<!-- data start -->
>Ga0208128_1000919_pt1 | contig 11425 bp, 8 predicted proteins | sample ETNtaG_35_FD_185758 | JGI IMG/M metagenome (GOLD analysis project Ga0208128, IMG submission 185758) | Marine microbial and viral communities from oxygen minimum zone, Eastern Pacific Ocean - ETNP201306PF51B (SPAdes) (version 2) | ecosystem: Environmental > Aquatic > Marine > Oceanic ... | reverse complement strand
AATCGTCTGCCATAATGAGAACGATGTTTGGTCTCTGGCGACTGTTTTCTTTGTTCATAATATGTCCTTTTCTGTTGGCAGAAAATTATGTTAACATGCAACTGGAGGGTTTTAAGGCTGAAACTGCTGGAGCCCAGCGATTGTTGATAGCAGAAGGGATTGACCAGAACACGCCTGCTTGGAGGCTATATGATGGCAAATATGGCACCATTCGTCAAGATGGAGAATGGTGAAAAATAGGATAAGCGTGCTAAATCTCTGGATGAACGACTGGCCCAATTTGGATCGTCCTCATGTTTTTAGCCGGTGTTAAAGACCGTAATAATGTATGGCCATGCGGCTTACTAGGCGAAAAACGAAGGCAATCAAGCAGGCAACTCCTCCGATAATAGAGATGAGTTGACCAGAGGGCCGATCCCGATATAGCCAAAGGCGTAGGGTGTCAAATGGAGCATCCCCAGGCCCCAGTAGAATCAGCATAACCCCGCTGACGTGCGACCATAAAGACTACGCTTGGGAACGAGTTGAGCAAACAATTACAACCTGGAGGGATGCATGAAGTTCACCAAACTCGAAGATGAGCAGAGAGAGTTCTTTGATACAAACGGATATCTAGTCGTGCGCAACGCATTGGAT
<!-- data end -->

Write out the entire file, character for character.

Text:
>Ga0208128_1000919_pt1 | contig 11425 bp, 8 predicted proteins | sample ETNtaG_35_FD_185758 | JGI IMG/M metagenome (GOLD analysis project Ga0208128, IMG submission 185758) | Marine microbial and viral communities from oxygen minimum zone, Eastern Pacific Ocean - ETNP201306PF51B (SPAdes) (version 2) | ecosystem: Environmental > Aquatic > Marine > Oceanic ... | reverse complement strand
AATCGTCTGCCATAATGAGAACGATGTTTGGTCTCTGGCGACTGTTTTCTTTGTTCATAATATGTCCTTTTCTGTTGGCAGAAAATTATGTTAACATGCAACTGGAGGGTTTTAAGGCTGAAACTGCTGGAGCCCAGCGATTGTTGATAGCAGAAGGGATTGACCAGAACACGCCTGCTTGGAGGCTATATGATGGCAAATATGGCACCATTCGTCAAGATGGAGAATGGTGAAAAATAGGATAAGCGTGCTAAATCTCTGGATGAACGACTGGCCCAATTTGGATCGTCCTCATGTTTTTAGCCGGTGTTAAAGACCGTAATAATGTATGGCCATGCGGCTTACTAGGCGAAAAACGAAGGCAATCAAGCAGGCAACTCCTCCGATAATAGAGATGAGTTGACCAGAGGGCCGATCCCGATATAGCCAAAGGCGTAGGGTGTCAAATGGAGCATCCCCAGGCCCCAGTAGAATCAGCATAACCCCGCTGACGTGCGACCATAAAGACTACGCTTGGGAACGAGTTGAGCAAACAATTACAACCTGGAGGGATGCATGAAGTTCACCAAACTCGAAGATGAGCAGAGAGAGTTCTTTGATACAAACGGATATCTAGTCGTGCGCAACGCATTGGAT